Although more and more coca is being eradicated, production levels remain steady. According to the latest Annual Report of the International Narcotics Control Board (INCB), published in March 2008, more and more coca is being eradicated in South America. Despite this, the total area sown has remained stable in the region, as has the total production in metric tons of cocaine. In the case of Colombia, 23 per cent more was eradicated in 2006 than in 2005. More was eradicated in 2007 than in 2006.(1) Eradications in 2008 are planned to exceed the number in 2007. And so on. When programmes to eradicate illicit crops do not take place gradually, as part of a framework of consensus involving farming communities, they are condemned to failure, as decades of forced eradication in Colombia and the Andean countries have shown. This recommendation, based on numerous official and unofficial studies, seems not to reach the ears of the international bodies charged with setting drugs policy, which remain deaf to the need to revise the strategy of eradication. Since 2002, under the auspices of the German Government and the UNODC (United Nations Office on Drugs and Crime), a series of thematic conferences have taken place with the aim of evaluating 25 years of alternative development, and drawing conclusions about the future. According to the final declaration of the first of these conferences, “Alternative Development should neither be made conditional to a prior elimination of drug crop cultivation nor should a reduction be enforced until licit components of livelihoods strategies have been sufficiently strengthened.”(2) In the UN Commission on Narcotic Drugs March 2008 session, which took place in Vienna, a ten year balance of the Action Plan was presented, incorporating the lessons of a number of conferences and evaluations.(3) The UNODC report is the best example of the advances made in the debate about alternative development. It recognises that in “the last decade it is worth noting that globally, the illicit cultivation of the coca plant and the poppy has been maintained largely without change.” In general, based on UNODC evaluations, the report indicates “that there is little proof that the eradications reduce illicit cultivation in the long term as the crops move somewhere else”. In its recommendations, the report therefore asks member states to increase their support for rural development in regions and populations affected by illicit crops, and to facilitate better market access for the products of alternative development policies. It concludes that “alternative development must be evaluated through indicators of human development and not technically as a function of illicit production statistics”. It is very significant that the report does not ask countries to increase or continue the forced eradication efforts. The International Crisis Group, in its last report on drugs in Latin America, suggests that methods such as “aerial crop spraying … [and] the forced military eradication of the supply” be revised in favour of “giving priority to policies of alternative development and reinforcing the effective application of the law with an expansion of the positive presence of the state.”(4) In the case of a country like Colombia, where forced eradications take place in a context of armed conflict, their negative impact is even greater. The forced eradications produce chaos in the regions where they take place, not only because the principal source of income is being destroyed without any replacement, but also because this destruction takes place in a conflict situation, generating a humanitarian crisis, displacements and a heightening of poverty. Furthermore, following the passage of the eradicators, be they manual workers or pilots spraying the crops from light aircraft, the inhabitants of the area are left in the hands of whatever local group has the strength to offer them some kind of response. In most cases, such support does not come from State representatives. Forced eradications in Colombia, both manual and aerial, have not offered a way to solve the problem of illicit crops; they have not helped in any way to slow drugs trafficking; and they have clearly contributed to darkening the security atmosphere in the production zones, thus becoming an obstacle to peace. Between a rock and a hard place As a result of the drugs policy applied in Colombia, an anomalous relationship exists between the State and the country’s peasant farming communities. The Colombian State perceives the farmers as potential (or actual) enemies. The farmers, accustomed to not being able to count on the State, which only appears when it comes to impose its law, tend to suspect and fear government authorities. Until this context of mistrust is overcome, it is hard to expect any development plan to work adequately. Although the great marches of the coca farmers that took place in the South of Colombia in the 1990s now give the appearance of being in the past, in reality smaller versions of these protests continue to take place. The most recent case was last February, when thousands of farmers and their families from the Valdivia and Bajo Cauca regions of the department of Antioquia protested. The protest started when the farmers took two schools and the main square of the Valdivia municipality, suspending all activity in the town. Shortly afterwards, other municipalities in the area were occupied. When riot police were sent in, confrontations between the farmers and the public forces quickly ensued, resulting in dozens of injuries. As in previous cases, the reaction of the government was to say the protests were backed by the guerrillas, thus stigmatising the community as delinquent and invalidating at one stroke any demands the farmers might have. In fact, the area is one in which there is a conflict between the insurgents and the paramilitaries, creating a framework of violence that the media and the authorities often irresponsibly use as an argument to distort the acts of civil resistance carried out by the population.(5) The eradications have not only taken place in Antioquia. As anticipated, in 2008 anti-narcotics authorities began eradicating more widely in a total of 22 of Colombia’s 32 departments, eradicating a record 17,000 hectares in the first three months of the year.(6) The interest in continuing and even intensifying the eradications was stimulated by the authorization given by the National Council on Narcotic Drugs to the National Police in October 2007, to eradicate illicit crops in protected areas and indigenous territories.(7) This authorization is particularly significant because it affects territories suffering the consequences of the armed conflict, a circumstance that the authorities prefers to ignore, just as they prefer to ignore the fact that the presence of the guerrillas in these areas is due to the absence of social and institutional responses. The infiltration of the guerrillas in these communities neither impedes nor invalidates the farmers’ demands. These eradications have left indigenous peoples and local communities between a rock and a hard place. The anti-drugs policy applied in Colombia under pressure from the US has accentuated the distance between the government and the rural population. Between these two sectors it seems there is a dialogue of the deaf. The government does not understand the farmers’ reasoning, and as a result, criminalises their behaviour. The farmers, given the precarious conditions in which they live, cannot accept that the government wants to eliminate the only means of earning a living at their disposal and, for that reason, continuously re-sow. This same pattern of eradication and re-planting is then repeated year on year. The Colombian conflict, which has been developing for more than four decades, has become linked to the existence of illicit coca crops and the development and expansion of a coca economy. Any perspective aiming to find ways to solve the Colombian armed conflict – and it is worth mentioning here that this persists not only because of violence from the guerillas, but also that of the different paramilitary groups linked to drugs trafficking and other businesses operating on the margins of legality, as well as the interaction between these groups and members of the armed forces – should start with a substantial change in the strategy currently being applied in Colombia to dealing with the illicit crops. Meanwhile, the Colombian authorities should not criminalise the coca farmers’ protests with the argument that the FARC are behind them. The government would do better to take the complaints of the communities seriously and recognise that its eradication policy is not working. It has not reduced the crops, but it has created social problems. The aerial crop sprayings with glyphosate are not effective against the coca plant. On the other hand, they do affect subsistence food crops, water sources, the health of the local population and the environment. Eradication, a practice questioned even by government and international bodies (as shown above), has not successfully prevented re-sowing. In this sense, it would be highly advantageous for the government to implement aid plans for farmers in coca growing areas. These should take the form of alternative sustainable development programmes that take into account the suitability of the land where they are being applied and the interests of the participating communities. They should provide a more equitable redistribution of land – especially land seized from the large drug traffickers – and the return to the communities of lands that they have lost in the past decade, due to expropriations by armed groups and drugs traffickers. From the beginning of Plan Colombia in 2000 to date, more than a million hectares of illicit crops have been eradicated. Nevertheless, levels of cocaine production remain high.(8) Anti-narcotics authorities cannot continue to ignore the overwhelming weight of evidence, particularly when they are putting the peace of the country at risk. The Colombian conflict has developed intertwined with the problem of illicit crops. A non-repressive and magnanimous approach to the farmers would undermine and take social force away from the armed groups in the regions. Translated from Spanish by Kate Wilson References (1) E/CN.7/2008/2/Add.2,Session 51 of the Commission on Narcotic Drugs, United Nations Fifth Report of the Executive Director on the world drug problem, Action Plan on International Cooperation on the Eradication of Illicit Drug Crops and of Altrnative Development, Vienna, 10th to 14th March 2008. International Crisis Group, Latin American Drugs I: losing the fight, Latin America Report No.25, 14th March, 2008. International Crisis Group, Latin American Drugs II: improving policy and reducing harm, Latin America Report No.26, 14th March, 2008. International Narcotics Control Board INCB, 2007 report. United Nations, New York, 2008. Washington Office on Latin America WOLA, Chemical Reactions: a Wola Report on the Failure of Anti-Drug Fumigation in Colombia, February 2008. Notes (1) The quantity has not yet been officially established. (2) Feldafing Declaration, http://www.unodc.un.or.th/ad/feldafing/document/declaration.pdf (3) E/CN.7/2008/2/Add.2, Fifth Report of the Executive Director on the world drug problem, Action Plan on International Cooperation on the Eradication of Illicit Drug Crops and of Altrnative Development, Vienna, 10th to 14th March 2008. http://www.unodc.org/unodc/en/commissions/CND/session/51.html (4) International Crisis Group, Latin American Drugs I: losing the fight, Latin America Report No.25, 14th March, 2008. (5) On the protest in Valdivia, we recommend the multimedia magazine Semana at: http://www.semana.com/wf_VerMultimedia.aspx?IdMlt=495&IdArt=109551 (6) El Tiempo, En tres meses se erradicaron 17.000 hectáreas, [17,000 hectares eradicated in three months], 31st March, 2008. (7) Lluvia de glifosato [Glyphosate Rain], El Espectador, Bogotá, 24th November 2007 (8) According to UN statistics, in 1996 Colombia produced 300 mt of cocaine; 2000:695; 2002:580; 2004:640: 2006: 610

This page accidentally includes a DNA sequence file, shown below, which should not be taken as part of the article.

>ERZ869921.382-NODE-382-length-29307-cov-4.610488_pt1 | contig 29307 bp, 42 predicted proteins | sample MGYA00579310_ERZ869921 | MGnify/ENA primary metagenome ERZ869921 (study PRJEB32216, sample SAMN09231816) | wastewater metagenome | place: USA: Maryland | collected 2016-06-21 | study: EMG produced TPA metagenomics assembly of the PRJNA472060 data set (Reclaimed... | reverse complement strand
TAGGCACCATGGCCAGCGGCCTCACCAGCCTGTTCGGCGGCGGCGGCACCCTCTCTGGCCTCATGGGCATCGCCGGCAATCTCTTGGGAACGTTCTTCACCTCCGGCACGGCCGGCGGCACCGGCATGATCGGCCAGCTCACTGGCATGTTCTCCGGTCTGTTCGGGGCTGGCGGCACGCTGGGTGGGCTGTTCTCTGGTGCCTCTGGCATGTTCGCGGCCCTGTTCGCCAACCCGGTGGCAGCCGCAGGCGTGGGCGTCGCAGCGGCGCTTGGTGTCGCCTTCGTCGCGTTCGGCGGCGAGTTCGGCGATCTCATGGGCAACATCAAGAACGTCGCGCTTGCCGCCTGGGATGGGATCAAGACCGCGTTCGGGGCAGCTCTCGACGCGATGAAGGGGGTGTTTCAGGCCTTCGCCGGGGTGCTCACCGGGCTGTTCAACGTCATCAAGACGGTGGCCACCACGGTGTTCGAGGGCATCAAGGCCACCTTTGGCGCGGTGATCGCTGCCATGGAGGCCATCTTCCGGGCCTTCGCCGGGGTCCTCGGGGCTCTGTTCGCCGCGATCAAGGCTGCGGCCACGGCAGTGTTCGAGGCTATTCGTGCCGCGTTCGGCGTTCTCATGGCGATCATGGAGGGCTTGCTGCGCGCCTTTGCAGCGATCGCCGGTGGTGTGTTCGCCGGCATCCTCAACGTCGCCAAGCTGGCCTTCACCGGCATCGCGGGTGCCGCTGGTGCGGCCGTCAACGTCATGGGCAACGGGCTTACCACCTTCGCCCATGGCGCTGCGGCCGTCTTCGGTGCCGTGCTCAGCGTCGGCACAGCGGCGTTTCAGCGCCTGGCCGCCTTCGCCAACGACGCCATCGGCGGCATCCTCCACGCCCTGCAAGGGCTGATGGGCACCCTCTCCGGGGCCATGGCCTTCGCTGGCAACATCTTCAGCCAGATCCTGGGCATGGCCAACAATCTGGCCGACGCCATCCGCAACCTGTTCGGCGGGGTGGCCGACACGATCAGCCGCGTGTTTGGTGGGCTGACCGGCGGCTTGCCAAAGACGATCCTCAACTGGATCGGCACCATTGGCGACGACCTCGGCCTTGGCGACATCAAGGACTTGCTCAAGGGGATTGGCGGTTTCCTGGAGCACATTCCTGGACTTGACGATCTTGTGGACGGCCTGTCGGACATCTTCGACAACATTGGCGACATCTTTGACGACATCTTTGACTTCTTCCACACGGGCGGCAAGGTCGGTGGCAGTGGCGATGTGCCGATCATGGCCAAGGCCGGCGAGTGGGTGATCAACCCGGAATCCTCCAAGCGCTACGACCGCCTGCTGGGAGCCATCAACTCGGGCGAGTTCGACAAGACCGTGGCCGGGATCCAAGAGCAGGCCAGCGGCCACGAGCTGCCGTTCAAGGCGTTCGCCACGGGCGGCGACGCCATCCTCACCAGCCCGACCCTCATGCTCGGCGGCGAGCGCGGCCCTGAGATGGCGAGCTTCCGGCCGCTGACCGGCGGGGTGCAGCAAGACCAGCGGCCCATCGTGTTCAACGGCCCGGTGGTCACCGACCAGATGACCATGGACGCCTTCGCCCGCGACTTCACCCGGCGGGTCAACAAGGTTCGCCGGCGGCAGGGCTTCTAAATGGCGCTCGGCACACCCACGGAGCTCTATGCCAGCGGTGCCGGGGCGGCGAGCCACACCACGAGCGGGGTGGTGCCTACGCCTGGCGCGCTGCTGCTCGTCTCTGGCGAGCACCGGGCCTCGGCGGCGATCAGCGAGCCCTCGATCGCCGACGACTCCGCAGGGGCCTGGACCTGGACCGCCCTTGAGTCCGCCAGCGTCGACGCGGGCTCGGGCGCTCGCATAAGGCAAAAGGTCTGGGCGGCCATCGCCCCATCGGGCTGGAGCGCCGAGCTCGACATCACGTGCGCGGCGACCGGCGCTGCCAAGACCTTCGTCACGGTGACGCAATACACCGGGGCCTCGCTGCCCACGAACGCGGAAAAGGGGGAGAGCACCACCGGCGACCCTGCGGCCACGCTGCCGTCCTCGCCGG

About the authors

Amira Armenta

Amira Armenta (Colombia/Netherlands) has a degree in Latin American history from the Université de Jussieu (Paris).